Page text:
At its core, film noir inverts the detective genre, taking tales of analytically ingenious investigators solving impossibly elaborate cases and turning them inside out. The hardboiled stories of Prohibition that birthed it brought stark realism to the world of the whodunit, or, as Raymond Chandler wrote of Dashiell Hammett’s brooding and morally ambiguous adventures, “gave murder back to the kind of people that commit it for reasons, not just to provide a corpse; and with the means at hand, not with hand-wrought duelling pistols, curare, and tropical fish.”
Released 60 years ago, Elevator to the Gallows (aka Lift to the Scaffold) had all the grit that the nocturnal streets of 1950s Paris could offer, but Louis Malle’s directorial debut also inverted the classic whodunit structure. The suspense in Edgar Allan Poe’s Murders on the Rue Morgue – published in 1841 and credited as the first detective story – hinges on the proto-detective C Auguste Dupin steadily unravelling the mystery of a double homicide committed in a room locked from the inside (spoiler alert: an escaped orangutan did it).
But Elevator begins by taking us inside the locked room where protagonist Julien Tavernier murders his arms dealer boss Simon Carala with the intention of running away with his wife, Florence. Opening with a phone call in which Florence repeated tells Julien “Je t’aime,” and a full of view of him arranging Carala’s body to look like a suicide before descending by grappling hook back to his own office on the floor below, Malle gives us means and motive in the first ten minutes. How, then, does he hold our attention for the next 80?
Partly through a series of incidents that sees each of the film’s characters hurtle off in his or her own unhappy direction, partly through withholding if and when they’ll be brought to justice. Arriving at his car following the murder Julien realises he left his grappling hook at the scene, and in a turn worthy of Hitchcock gets trapped in the elevator as he goes to retrieve it and a security guard shuts the building’s power off for the night.
Finding that Julien has left the engine of his flashy Chevrolet Deluxe running, young couple Louis and Véronique take a joyride that ends up with Louis murdering an older German couple with whom they spend the night partying. Meanwhile, having seen Julien’s car pass by with a young woman in the passenger seat, Florence assumes the worst and spends the film wandering the streets of Paris, accidentally incriminating Julien for the murder of the German couple when – having been picked up by the police in the early hours – she mistakenly identifies him as the driver of his own stolen car.
None of this amounts to much of a plot, though, and certainly not to the airtight storytelling of your typical hard boiled tale or psychological realism that characterised French cinema previously. Instead, Malle performs another inversion, turning his characters inside out and using the means at his disposal to splay their moods across the screen. He does this in large part thanks to the legendary soundtrack by Miles Davis, improvised around sparse harmonic sketches the King of Cool made during a private screening. In the minimal modal jazz harmonies that characterised records like ‘Kind of Blue’ (released the same year), rather than the more complex Bepop or Cool sounds he had championed previously, Davis simultaneously brought style and depth to the film’s most significant scenes.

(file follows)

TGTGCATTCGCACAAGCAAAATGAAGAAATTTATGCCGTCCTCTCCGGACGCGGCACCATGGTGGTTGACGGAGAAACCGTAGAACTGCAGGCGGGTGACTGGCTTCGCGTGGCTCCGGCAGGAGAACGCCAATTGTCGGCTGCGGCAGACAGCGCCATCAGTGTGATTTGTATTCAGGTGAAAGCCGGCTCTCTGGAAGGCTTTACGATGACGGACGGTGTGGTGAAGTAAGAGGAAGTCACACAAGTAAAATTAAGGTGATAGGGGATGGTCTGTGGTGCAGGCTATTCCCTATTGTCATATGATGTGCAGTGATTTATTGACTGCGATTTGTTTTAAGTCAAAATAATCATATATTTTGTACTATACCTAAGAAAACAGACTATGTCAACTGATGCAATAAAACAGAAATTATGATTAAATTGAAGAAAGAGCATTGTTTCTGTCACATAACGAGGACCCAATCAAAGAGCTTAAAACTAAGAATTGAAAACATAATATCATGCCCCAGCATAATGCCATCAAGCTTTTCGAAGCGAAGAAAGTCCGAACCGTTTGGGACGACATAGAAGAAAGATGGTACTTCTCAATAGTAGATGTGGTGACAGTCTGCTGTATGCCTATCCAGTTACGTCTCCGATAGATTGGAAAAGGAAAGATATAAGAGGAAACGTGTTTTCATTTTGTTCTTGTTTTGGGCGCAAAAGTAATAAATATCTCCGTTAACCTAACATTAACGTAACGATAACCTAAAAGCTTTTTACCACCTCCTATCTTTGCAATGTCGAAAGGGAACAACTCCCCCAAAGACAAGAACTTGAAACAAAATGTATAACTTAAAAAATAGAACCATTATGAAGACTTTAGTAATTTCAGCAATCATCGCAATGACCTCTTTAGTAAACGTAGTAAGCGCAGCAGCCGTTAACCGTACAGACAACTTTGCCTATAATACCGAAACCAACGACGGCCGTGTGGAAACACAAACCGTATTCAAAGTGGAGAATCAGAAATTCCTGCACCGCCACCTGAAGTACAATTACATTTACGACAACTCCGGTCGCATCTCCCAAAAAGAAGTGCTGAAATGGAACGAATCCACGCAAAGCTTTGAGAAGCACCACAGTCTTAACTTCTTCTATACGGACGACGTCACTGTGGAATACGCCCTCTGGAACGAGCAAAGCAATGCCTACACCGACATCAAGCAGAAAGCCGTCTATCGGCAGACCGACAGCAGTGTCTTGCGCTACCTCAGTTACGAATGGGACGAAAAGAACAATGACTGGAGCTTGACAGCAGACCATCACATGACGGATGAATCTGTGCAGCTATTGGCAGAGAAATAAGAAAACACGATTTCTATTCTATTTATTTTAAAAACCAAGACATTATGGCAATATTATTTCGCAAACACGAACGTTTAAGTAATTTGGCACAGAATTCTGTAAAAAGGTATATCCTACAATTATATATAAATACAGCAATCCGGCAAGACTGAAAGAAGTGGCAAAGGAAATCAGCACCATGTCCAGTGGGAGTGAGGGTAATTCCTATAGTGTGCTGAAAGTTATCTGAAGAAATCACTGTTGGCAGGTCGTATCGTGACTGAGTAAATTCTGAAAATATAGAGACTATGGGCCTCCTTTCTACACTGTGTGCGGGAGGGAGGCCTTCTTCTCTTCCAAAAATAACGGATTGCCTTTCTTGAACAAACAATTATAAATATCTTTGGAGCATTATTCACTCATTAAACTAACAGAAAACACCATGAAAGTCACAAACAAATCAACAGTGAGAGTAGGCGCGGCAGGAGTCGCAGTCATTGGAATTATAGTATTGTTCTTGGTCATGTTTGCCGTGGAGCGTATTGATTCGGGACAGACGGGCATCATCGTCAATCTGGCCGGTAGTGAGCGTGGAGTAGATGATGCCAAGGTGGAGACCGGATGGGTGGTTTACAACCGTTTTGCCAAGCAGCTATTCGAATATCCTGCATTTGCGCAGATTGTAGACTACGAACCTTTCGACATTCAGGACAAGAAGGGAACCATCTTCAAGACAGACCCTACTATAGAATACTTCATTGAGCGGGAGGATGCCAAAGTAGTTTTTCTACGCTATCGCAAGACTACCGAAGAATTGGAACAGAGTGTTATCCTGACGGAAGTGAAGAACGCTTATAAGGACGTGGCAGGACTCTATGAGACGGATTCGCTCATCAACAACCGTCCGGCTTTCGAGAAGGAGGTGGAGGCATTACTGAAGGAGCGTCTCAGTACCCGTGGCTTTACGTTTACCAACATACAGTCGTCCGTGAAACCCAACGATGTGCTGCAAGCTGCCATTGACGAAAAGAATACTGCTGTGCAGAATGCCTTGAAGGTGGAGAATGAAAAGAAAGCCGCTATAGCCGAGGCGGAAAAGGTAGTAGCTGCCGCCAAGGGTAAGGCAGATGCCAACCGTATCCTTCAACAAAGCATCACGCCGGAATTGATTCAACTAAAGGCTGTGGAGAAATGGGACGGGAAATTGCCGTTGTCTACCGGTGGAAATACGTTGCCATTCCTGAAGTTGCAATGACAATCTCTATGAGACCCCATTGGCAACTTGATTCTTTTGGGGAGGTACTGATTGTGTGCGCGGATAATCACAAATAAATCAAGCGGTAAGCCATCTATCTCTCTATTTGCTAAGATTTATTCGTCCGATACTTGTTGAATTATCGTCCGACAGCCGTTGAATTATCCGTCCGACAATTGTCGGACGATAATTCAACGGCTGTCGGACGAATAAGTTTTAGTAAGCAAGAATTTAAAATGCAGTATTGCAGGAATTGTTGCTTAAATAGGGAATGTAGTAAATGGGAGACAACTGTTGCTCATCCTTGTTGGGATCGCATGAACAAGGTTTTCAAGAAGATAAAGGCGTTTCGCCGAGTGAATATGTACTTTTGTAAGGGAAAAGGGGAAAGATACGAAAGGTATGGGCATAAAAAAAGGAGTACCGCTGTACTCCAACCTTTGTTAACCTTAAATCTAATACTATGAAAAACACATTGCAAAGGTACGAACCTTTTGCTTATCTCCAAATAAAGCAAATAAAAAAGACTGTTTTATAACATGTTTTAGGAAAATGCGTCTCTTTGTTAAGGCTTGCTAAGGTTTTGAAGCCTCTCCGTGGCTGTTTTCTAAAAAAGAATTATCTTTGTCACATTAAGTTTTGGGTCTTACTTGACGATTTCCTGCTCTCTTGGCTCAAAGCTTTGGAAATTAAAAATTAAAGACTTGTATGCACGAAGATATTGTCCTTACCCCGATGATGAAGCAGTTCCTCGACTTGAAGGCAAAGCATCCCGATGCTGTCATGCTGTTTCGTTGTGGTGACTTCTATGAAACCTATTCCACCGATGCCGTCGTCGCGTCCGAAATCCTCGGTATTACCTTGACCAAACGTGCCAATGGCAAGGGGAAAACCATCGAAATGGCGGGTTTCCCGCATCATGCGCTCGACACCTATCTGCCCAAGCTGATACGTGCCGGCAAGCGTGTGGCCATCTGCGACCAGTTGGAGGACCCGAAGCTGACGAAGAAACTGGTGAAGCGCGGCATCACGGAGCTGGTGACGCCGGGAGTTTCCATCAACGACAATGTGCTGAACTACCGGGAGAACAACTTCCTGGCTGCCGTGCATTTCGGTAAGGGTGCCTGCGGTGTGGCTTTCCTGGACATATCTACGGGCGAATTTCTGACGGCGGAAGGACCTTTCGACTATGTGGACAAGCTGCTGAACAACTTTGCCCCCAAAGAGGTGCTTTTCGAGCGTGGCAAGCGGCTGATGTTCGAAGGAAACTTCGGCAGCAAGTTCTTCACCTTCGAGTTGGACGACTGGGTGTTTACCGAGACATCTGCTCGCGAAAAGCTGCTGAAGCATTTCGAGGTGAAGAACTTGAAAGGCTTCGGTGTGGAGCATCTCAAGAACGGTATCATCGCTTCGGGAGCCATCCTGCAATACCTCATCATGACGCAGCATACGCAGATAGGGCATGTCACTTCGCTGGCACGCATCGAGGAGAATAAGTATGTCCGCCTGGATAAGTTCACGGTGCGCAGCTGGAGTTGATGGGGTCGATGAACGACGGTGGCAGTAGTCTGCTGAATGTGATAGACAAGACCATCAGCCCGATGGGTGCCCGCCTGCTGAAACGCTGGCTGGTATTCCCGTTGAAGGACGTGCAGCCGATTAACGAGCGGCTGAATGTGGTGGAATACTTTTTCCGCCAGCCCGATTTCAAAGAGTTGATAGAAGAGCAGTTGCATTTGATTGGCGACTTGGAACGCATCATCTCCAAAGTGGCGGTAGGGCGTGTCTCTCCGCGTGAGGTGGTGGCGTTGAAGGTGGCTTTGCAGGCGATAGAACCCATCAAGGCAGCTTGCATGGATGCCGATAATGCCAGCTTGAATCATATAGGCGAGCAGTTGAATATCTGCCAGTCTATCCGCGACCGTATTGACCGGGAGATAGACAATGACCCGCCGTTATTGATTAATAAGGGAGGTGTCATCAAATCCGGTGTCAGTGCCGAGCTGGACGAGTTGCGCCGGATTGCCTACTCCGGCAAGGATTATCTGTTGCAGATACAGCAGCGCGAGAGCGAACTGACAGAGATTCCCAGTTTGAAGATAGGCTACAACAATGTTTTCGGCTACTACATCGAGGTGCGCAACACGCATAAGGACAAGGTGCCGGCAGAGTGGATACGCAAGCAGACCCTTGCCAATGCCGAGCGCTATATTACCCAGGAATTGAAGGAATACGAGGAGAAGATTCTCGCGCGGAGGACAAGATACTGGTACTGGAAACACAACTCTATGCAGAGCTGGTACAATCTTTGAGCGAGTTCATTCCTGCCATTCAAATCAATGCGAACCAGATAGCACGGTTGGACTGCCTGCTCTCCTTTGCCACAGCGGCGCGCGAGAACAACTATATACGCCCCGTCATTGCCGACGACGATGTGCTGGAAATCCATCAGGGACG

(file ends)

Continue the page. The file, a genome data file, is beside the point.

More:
His expressive tones most notably accompany the recurring sequences of Florence traipsing the Champs-Elysée, languishing after Julien, which were shocking at the time for Malle’s decision not to light Moreau in the traditionally flattering way, but to let street lights, flashing signs and strip lights illuminate her angst. In another scene whose shaky shots and similarly trumpet-laden soundtrack directly influenced several sequences in Jean-Luc Godard’s Breathless, as Louis and Véronique drive their stolen car out of Paris Malle’s restless camera captures the instability of a new post-war generation, simultaneously cocky and in search of itself. Complemented by frequent references to problematic moments in recent French history – Occupation, Indochina, Algeria – the script is replete with role reversal. War-generation Germans and powerful arms dealers fall victim to not-so-innocent youths and, in Julien’s case, a war hero-turned-criminal.
Using bold techniques to show conquerors become casualties and kids turn criminal, Malle relentlessly questions and inverts the cinematic status quo in ways that would characterise the Cahiers du Cinema generation of filmmakers that followed, even if – as the heir to a sugar fortune – he was every bit the haut-bourgeois they hated. Whether we call Elevator the first film of the New Wave, or its direct antecedent, it anticipates the movement by substituting tight plotting for unconnected incidents and stylistic innovation. When the story does eventually come together, following a deeply expressionistic scene in which Julien is grilled by the police in heavy chiaroscuro – suspected of one murder for which his alibi would incriminate him for another – it is in a photographic lab.
As Louis and Florence arrive, intent on destroying the evidence and unaware that a detective is waiting for them, the photo negative that ties each character to his or her crime develops before our eyes into a damning deus ex machina. It isn’t the most convincing ending, but then, as Godard would later quip, “The Americans know how to tell stories very well; the French, not at all.” In place of plot, he and his peers brought style and a different kind of substance, and much of this began with Louis Malle’s superlative crime noir.
Published 29 Jan 2018
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